Button to scroll to the top of the page.

Updates

News

From the College of Natural Sciences
Font size: +

Updated: Model Forecasts When States, Cities Likely to See Peak in COVID-19 Deaths

Updated: Model Forecasts When States, Cities Likely to See Peak in COVID-19 Deaths
A computer model from the UT COVID-19 Modeling Consortium forecasts daily deaths from COVID-19 as of May 5, 2020. The likelihood that an area has passed its peak in daily deaths is indicated by colors ranging from burnt orange (very low) to dark purple (very high). Credit: University of Texas at Austin.

A University of Texas at Austin model that projects COVID-19 deaths for all 50 U.S. states and dozens of metro areas using geolocation data from cellphones to determine the impact of social distancing within each place finds, in many communities, deaths have likely not yet peaked. The model, originally launched with state data, was updated on April 24 to be the first publicly available model to show projections of deaths also by metro area.

UT Austin researchers released the model to provide the public and decision makers alike a way to see the daily estimate of fatalities from COVID-19 in different parts of the United States for the coming weeks.

The UT model has several similarities with a model developed by the University of Washington's Institute for Health Metrics and Evaluation (IHME), but it stands in contrast because it also makes data available at the metro-area level.

The team also provided the new model to the Centers for Disease Control and Prevention and the White House Coronavirus Task Force. The model was made available to the public and decision makers in advance of scientific peer review due to the time-sensitive nature of the subject. [For detailed technical information please view the Report: UT COVID-19 Mortality Forecasting Model.]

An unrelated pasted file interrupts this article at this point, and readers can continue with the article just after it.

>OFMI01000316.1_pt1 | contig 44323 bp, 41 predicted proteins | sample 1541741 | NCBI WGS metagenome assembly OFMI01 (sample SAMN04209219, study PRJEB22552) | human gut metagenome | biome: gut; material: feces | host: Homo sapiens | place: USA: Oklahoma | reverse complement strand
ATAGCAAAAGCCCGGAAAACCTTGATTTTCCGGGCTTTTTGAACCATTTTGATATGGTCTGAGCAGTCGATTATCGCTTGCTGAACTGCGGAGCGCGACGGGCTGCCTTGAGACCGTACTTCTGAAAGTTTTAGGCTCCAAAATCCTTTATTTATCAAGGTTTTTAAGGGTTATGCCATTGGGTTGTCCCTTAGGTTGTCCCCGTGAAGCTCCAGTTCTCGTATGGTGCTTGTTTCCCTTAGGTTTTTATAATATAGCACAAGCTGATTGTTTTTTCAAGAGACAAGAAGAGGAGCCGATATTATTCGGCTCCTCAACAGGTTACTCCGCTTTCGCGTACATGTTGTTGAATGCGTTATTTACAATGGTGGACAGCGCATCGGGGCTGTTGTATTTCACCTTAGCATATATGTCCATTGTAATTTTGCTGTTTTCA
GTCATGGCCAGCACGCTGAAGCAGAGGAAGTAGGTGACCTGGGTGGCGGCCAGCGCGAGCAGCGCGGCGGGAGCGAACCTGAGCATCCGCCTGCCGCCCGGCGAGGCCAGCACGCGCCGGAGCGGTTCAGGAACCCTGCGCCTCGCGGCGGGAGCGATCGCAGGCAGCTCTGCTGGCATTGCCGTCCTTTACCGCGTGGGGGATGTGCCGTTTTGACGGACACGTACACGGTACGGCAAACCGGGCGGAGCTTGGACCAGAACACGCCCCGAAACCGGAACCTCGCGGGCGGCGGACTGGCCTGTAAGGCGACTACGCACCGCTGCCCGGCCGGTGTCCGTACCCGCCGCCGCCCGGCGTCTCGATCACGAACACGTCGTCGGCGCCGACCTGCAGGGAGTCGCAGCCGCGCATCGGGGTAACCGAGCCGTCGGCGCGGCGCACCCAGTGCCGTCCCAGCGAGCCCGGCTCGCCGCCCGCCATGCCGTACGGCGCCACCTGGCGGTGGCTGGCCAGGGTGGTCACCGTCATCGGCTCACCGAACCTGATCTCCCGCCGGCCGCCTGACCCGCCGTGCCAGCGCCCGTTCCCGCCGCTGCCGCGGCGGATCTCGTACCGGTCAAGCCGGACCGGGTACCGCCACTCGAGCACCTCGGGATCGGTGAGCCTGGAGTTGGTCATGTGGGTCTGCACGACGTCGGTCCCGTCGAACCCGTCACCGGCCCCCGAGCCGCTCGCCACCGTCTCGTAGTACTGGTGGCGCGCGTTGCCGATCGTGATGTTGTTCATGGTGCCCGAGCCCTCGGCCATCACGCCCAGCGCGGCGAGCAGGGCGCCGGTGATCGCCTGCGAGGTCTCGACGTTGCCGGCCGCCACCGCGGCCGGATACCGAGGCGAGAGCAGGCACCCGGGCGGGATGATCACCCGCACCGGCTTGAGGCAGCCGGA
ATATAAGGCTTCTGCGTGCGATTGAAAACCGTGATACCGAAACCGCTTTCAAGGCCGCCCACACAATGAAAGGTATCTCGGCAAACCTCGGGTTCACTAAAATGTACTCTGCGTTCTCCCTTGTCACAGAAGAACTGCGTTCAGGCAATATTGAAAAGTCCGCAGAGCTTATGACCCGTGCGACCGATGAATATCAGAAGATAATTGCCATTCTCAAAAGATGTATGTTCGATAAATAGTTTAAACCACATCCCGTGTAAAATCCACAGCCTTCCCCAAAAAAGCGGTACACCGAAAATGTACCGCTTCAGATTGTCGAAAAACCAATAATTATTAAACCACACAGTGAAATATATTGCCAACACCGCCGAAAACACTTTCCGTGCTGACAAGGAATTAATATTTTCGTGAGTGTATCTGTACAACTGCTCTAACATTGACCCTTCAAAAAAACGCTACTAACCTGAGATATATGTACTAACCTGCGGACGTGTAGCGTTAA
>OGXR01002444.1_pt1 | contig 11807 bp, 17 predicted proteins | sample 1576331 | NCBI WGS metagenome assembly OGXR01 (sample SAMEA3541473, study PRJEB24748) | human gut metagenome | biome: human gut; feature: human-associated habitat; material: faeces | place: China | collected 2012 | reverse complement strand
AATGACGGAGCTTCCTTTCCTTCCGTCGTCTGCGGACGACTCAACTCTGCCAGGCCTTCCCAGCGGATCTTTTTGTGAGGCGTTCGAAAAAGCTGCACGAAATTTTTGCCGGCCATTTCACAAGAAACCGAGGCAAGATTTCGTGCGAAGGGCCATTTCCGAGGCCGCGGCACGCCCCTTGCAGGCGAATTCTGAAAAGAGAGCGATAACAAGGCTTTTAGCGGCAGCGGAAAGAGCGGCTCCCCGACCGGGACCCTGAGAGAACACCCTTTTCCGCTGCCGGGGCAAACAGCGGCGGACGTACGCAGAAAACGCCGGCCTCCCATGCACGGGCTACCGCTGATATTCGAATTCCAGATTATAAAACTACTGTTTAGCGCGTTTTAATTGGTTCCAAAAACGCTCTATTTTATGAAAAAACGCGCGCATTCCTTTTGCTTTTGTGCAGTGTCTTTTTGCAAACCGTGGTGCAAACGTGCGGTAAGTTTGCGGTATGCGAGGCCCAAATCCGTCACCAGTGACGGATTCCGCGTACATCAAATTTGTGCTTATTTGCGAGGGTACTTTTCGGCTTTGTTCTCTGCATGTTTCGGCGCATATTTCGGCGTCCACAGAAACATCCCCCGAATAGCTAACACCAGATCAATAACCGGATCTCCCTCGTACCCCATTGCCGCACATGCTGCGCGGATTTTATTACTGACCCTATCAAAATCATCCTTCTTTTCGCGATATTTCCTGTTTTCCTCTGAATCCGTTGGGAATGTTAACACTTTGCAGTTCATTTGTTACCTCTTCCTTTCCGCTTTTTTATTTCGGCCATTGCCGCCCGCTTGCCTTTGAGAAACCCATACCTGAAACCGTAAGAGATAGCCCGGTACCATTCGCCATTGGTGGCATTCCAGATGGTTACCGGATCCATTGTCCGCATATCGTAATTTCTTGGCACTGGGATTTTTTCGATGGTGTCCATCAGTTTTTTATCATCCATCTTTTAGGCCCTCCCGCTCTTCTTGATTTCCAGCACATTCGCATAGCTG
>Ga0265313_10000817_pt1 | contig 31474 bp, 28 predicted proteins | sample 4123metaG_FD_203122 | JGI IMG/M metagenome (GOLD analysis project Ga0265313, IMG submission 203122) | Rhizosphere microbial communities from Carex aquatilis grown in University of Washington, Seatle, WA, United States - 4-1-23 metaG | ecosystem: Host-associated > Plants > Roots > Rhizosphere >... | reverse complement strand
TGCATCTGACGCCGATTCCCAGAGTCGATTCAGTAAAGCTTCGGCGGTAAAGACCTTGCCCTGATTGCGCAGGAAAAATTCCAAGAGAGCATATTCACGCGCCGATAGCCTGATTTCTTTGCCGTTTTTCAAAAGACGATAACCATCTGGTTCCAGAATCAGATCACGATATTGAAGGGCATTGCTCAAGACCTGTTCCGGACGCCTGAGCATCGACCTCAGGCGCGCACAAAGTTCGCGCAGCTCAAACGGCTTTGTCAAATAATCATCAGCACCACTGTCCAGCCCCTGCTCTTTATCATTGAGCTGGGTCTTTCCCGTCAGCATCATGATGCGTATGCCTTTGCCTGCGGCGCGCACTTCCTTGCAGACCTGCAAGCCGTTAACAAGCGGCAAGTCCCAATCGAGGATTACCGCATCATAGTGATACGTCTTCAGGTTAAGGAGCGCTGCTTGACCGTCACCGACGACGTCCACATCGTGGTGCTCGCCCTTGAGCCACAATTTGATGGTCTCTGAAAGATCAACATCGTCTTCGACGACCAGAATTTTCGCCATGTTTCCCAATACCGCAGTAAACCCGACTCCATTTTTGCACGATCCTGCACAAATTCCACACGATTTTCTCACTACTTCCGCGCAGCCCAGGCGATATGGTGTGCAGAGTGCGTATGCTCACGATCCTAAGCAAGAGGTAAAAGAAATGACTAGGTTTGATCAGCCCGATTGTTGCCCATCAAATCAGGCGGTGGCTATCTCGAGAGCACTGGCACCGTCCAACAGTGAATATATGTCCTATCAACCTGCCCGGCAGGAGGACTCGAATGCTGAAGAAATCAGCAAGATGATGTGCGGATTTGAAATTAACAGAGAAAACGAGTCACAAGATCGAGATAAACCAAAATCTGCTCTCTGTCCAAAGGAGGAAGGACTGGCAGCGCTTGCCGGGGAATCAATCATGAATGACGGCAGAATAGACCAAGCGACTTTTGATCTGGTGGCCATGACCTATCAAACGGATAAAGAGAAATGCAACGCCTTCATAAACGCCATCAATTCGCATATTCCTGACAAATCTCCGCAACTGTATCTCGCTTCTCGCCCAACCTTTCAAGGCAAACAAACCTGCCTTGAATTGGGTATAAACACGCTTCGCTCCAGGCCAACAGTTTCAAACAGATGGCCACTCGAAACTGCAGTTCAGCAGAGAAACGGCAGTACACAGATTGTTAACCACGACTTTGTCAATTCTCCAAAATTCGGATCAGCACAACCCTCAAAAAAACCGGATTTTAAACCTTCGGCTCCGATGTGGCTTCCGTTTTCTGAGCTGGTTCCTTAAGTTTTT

Shading on a map from April reflects the likelihood that a metro area was past its peak on April 24, 2020. Credit: University of Texas at Austin.

The model was developed by several UT Austin researchers: professor James Scott and professor Lauren Ancel Meyers, who leads the UT Austin COVID-19 Modeling Consortium; graduate students Spencer Woody and Mauricio Garcia Tec; research associate Spencer Fox; and professor Kelly Gaither and Maytal Dahan, both with UT Austin's Texas Advanced Computing Center. Professor Michael Lachmann of the Santa Fe Institute also contributed to the work.

"On average, there seems to be a 3-4 week lag between when someone gets infected with COVID-19 and when they're at risk of death," Meyers said in April when the model was first released. "That means we're just beginning to see the life-saving benefits—and the clear signal in the data—of social distancing that began in mid- to late March."

The UT model tracks the local impact of social distancing through GPS traces from tens of millions of mobile phones. The cellphone data, aggregated and anonymized, reflect how often people congregate in public places such as restaurants, bars, schools, parks, pharmacies and grocery stores, as well as the amount of time people spend at work versus at home. The researchers found clear evidence that the timing and extent of people's distancing behavior differ from place to place—and that these differences matter in terms of "flattening the curve." In Texas, for example, many large cities issued stay-at-home orders that began to curtail mobility many days before a statewide policy was enacted.